The center has grown dramatically, reaching hundreds of agribusiness professionals annually. In 2015, our nine open-enrollment programs alone attracted nearly 250 participants. Our sales, strategy, marketing and management programs continue to grow in popularity. The center also is now offering online programs both custom-designed and publicly offered, such as Scott Downey's "Value of Evidence-Based Sales Decisions" and Dr. Allan Gray's "Producer Strategy Panel" digital video courses.
Research as a Foundation
An important element in the center's success has been the ongoing research that is the foundation for much of our professional development programming. The Large Commercial Producer Survey, a national study of farmer buying behavior across agricultural commodity sectors, has long been a staple. These studies have provided a rich information base for agribusinesses to deepen their understanding of how farmers make purchase decisions. It also has allowed us to identify critical trends in our rapidly changing marketplace.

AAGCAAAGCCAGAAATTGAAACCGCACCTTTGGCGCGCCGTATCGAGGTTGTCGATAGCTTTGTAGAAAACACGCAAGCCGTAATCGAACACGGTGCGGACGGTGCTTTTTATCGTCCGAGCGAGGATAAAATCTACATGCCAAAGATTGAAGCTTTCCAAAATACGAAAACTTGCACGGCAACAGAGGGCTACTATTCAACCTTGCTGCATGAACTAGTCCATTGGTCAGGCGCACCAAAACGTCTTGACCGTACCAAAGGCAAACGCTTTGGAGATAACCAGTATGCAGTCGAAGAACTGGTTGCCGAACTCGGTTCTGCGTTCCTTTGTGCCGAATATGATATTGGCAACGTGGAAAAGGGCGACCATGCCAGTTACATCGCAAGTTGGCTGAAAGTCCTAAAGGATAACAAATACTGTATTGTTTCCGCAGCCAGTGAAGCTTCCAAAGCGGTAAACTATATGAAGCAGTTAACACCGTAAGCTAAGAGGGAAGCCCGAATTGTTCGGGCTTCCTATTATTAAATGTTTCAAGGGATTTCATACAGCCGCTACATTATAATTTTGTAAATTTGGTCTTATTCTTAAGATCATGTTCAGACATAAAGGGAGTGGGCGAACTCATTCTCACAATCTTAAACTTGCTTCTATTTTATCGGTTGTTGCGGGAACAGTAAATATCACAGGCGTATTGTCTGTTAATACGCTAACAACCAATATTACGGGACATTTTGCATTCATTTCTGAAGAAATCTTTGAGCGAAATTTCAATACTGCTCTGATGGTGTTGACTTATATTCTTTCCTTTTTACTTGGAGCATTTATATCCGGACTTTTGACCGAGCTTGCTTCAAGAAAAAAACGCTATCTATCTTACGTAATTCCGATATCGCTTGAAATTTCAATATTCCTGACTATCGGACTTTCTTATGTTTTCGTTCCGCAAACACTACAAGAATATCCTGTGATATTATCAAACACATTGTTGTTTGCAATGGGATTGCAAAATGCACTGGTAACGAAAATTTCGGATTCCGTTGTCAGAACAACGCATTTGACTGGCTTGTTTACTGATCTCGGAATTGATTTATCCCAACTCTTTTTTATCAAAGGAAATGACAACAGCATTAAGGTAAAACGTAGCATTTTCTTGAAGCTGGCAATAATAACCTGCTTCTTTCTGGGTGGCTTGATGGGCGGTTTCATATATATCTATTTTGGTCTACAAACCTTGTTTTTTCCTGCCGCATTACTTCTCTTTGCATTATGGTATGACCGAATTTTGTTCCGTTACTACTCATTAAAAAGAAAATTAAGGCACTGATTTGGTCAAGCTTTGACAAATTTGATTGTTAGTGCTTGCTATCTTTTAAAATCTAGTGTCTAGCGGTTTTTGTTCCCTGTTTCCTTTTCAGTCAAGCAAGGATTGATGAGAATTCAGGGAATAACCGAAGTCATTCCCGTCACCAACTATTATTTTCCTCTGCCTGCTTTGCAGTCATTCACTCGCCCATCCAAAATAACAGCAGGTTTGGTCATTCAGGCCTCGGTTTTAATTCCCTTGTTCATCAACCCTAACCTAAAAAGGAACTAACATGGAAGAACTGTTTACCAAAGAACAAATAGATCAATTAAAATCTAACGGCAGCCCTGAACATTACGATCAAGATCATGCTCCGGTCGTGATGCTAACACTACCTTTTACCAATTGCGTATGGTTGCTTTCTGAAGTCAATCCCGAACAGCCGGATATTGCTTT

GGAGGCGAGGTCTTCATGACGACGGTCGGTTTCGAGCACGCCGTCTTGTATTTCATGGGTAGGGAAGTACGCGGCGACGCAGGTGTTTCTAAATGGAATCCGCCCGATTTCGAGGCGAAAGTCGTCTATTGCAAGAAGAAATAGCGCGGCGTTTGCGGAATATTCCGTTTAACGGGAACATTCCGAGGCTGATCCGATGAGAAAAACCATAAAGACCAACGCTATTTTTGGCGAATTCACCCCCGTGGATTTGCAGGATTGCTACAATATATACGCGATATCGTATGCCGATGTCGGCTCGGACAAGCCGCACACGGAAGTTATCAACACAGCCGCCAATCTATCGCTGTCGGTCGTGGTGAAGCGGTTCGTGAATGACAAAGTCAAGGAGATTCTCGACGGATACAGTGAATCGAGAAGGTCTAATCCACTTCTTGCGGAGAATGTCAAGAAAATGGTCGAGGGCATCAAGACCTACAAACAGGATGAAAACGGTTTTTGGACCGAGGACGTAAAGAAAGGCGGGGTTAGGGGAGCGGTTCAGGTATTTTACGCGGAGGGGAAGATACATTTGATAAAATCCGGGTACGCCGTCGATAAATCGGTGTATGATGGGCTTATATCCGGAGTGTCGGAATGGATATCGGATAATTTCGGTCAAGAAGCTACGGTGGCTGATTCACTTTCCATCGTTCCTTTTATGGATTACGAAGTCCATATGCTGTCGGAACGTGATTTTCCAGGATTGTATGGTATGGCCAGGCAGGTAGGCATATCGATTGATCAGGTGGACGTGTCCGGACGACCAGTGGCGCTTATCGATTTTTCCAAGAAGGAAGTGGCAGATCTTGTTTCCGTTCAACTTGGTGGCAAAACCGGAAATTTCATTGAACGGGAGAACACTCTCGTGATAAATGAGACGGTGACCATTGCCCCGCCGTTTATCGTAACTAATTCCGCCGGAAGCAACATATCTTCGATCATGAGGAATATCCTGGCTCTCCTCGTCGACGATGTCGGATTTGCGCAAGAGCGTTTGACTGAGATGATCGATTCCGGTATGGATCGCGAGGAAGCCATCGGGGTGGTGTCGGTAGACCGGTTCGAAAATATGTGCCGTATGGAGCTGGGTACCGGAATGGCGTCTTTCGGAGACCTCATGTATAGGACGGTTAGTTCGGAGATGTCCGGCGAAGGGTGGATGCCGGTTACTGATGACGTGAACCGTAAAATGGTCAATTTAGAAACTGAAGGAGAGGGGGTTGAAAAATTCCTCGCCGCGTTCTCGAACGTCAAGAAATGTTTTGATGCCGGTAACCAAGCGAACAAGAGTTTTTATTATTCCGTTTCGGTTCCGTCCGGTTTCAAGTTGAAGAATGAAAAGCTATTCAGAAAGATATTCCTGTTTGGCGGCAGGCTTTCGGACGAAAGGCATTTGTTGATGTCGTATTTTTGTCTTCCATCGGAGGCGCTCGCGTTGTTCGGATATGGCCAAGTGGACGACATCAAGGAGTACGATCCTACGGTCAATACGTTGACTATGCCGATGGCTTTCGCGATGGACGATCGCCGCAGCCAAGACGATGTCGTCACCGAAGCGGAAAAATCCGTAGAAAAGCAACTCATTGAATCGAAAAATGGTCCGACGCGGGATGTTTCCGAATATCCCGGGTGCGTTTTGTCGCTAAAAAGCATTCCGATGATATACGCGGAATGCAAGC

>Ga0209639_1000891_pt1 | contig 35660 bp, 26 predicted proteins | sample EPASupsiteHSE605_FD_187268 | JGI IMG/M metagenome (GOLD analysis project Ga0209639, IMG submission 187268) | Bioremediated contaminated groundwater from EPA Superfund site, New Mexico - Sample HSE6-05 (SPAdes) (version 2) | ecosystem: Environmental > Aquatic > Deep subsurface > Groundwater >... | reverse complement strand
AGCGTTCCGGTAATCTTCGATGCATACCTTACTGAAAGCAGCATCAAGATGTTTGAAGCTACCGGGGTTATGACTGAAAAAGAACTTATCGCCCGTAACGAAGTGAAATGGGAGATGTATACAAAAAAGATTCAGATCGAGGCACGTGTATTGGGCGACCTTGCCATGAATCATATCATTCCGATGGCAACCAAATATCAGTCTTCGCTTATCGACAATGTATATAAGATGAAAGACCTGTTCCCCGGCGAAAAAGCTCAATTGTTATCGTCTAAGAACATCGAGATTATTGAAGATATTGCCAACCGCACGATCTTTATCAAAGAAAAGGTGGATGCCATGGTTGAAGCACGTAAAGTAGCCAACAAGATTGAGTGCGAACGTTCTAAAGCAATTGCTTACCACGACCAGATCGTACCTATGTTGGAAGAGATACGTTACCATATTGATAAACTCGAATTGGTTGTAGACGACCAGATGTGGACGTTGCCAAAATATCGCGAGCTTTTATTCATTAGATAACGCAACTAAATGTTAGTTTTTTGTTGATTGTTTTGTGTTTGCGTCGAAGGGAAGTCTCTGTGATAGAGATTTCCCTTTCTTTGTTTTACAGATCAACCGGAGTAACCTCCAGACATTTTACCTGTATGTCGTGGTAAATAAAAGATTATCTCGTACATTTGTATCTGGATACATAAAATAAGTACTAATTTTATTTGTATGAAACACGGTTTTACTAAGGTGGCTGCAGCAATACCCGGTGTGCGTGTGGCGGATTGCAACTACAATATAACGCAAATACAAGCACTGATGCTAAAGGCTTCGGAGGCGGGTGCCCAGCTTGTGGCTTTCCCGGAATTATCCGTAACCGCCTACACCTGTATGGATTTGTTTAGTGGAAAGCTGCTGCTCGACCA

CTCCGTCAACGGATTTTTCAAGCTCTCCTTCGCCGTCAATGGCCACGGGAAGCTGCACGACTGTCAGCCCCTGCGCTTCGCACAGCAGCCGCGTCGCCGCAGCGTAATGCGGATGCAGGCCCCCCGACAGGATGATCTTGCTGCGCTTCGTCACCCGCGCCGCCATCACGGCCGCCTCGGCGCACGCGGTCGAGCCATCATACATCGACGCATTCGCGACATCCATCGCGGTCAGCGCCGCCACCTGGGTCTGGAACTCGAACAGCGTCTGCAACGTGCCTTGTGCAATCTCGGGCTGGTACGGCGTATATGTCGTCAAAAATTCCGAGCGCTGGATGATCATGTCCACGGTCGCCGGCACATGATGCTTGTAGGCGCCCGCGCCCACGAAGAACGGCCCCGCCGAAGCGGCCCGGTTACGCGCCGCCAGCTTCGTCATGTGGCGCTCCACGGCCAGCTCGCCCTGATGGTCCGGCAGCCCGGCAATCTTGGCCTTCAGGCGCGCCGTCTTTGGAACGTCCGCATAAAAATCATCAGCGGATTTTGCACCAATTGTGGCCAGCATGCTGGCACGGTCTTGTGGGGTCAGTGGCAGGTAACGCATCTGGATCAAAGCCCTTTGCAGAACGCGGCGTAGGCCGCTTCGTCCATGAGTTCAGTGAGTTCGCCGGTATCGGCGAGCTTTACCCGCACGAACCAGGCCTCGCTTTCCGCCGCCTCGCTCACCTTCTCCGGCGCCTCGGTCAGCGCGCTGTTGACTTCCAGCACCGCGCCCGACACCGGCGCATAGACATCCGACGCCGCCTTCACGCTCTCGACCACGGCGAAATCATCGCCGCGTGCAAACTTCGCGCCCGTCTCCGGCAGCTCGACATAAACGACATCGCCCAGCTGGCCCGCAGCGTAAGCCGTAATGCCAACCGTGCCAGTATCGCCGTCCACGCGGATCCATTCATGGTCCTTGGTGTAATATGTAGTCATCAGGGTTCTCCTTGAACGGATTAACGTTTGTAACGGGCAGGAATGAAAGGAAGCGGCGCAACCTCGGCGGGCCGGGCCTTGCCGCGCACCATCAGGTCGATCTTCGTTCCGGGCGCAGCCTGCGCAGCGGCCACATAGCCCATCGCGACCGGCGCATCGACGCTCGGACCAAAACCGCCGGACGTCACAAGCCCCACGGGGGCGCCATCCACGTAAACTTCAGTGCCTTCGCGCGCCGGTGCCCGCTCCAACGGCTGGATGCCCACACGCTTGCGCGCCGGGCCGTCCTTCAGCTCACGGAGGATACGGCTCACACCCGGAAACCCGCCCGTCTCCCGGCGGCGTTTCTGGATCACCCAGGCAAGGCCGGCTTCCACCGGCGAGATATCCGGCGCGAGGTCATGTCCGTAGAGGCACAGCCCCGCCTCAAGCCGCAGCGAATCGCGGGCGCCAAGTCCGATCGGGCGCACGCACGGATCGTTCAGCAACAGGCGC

We are now planning our sixth such study to be completed in early 2017, which will again become the centerpiece of our 2017 National Conference for Agribusiness. The conference attracts several hundred agribusiness leaders.
Along the way, it became abundantly clear that there was a rapidly growing need for highly trained professionals who had strong management capabilities, but also were well-grounded in the economics of agriculture. Under the leadership of Jay Akridge, who is now the Glenn W. Sample Dean of Purdue Agriculture, the center created a dual-degree MS-MBA in Food and Agribusiness Management program to prepare graduates for industry leadership.